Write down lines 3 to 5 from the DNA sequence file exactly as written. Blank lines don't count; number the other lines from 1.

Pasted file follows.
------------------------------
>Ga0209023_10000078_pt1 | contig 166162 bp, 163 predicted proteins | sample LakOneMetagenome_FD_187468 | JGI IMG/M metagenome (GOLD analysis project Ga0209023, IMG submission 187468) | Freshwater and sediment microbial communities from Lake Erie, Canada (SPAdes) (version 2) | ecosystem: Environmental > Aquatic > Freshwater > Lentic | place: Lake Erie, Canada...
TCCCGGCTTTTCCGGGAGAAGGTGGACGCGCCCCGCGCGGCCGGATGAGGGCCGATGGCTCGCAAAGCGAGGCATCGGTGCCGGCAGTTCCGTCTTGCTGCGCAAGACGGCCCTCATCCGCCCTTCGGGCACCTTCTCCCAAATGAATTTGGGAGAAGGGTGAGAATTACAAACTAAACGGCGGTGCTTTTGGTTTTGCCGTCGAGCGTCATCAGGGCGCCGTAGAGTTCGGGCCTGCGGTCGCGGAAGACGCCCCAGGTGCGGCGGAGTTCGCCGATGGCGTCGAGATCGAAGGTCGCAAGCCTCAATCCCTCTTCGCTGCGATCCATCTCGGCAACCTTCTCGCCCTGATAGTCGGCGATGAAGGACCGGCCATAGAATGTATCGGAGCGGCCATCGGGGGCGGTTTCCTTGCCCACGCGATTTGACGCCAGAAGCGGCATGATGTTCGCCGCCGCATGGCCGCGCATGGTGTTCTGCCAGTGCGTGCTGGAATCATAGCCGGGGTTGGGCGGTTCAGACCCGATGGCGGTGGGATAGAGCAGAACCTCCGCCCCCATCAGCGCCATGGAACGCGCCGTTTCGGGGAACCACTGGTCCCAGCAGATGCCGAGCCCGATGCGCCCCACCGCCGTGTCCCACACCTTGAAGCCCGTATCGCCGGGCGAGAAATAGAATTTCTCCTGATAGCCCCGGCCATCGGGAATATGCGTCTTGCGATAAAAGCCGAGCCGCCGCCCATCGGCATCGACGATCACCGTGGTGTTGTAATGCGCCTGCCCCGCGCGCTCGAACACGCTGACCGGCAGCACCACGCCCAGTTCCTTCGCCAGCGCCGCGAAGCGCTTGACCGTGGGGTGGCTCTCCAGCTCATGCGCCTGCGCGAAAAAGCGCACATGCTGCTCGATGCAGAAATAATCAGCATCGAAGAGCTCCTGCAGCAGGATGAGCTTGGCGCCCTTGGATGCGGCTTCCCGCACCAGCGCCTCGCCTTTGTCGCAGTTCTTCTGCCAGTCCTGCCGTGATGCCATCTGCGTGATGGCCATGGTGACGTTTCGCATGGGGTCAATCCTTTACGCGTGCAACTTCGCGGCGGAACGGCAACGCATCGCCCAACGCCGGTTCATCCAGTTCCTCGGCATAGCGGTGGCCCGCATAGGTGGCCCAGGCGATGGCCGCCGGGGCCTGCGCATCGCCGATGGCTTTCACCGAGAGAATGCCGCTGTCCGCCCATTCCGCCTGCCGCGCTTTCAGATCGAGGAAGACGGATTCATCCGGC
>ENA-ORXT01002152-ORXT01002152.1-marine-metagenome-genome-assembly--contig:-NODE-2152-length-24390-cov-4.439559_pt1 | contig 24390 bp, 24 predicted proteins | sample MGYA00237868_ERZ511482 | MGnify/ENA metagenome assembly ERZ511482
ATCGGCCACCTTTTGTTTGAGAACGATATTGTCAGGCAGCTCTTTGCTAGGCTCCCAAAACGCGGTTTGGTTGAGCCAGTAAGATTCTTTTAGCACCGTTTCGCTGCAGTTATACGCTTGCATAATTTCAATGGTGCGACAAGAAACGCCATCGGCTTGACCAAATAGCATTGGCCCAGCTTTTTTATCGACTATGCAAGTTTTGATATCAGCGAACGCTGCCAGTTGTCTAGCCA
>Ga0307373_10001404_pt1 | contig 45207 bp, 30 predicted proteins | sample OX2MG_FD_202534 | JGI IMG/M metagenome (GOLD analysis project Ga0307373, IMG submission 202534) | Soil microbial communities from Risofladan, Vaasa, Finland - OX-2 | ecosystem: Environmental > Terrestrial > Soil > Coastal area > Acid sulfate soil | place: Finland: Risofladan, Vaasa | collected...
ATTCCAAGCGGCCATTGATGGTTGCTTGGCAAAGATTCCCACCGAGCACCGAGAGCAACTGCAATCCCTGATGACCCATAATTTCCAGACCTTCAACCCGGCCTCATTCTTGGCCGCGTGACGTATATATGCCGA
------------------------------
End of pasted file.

>ENA-ORXT01002152-ORXT01002152.1-marine-metagenome-genome-assembly--contig:-NODE-2152-length-24390-cov-4.439559_pt1 | contig 24390 bp, 24 predicted proteins | sample MGYA00237868_ERZ511482 | MGnify/ENA metagenome assembly ERZ511482
ATCGGCCACCTTTTGTTTGAGAACGATATTGTCAGGCAGCTCTTTGCTAGGCTCCCAAAACGCGGTTTGGTTGAGCCAGTAAGATTCTTTTAGCACCGTTTCGCTGCAGTTATACGCTTGCATAATTTCAATGGTGCGACAAGAAACGCCATCGGCTTGACCAAATAGCATTGGCCCAGCTTTTTTATCGACTATGCAAGTTTTGATATCAGCGAACGCTGCCAGTTGTCTAGCCA
>Ga0307373_10001404_pt1 | contig 45207 bp, 30 predicted proteins | sample OX2MG_FD_202534 | JGI IMG/M metagenome (GOLD analysis project Ga0307373, IMG submission 202534) | Soil microbial communities from Risofladan, Vaasa, Finland - OX-2 | ecosystem: Environmental > Terrestrial > Soil > Coastal area > Acid sulfate soil | place: Finland: Risofladan, Vaasa | collected...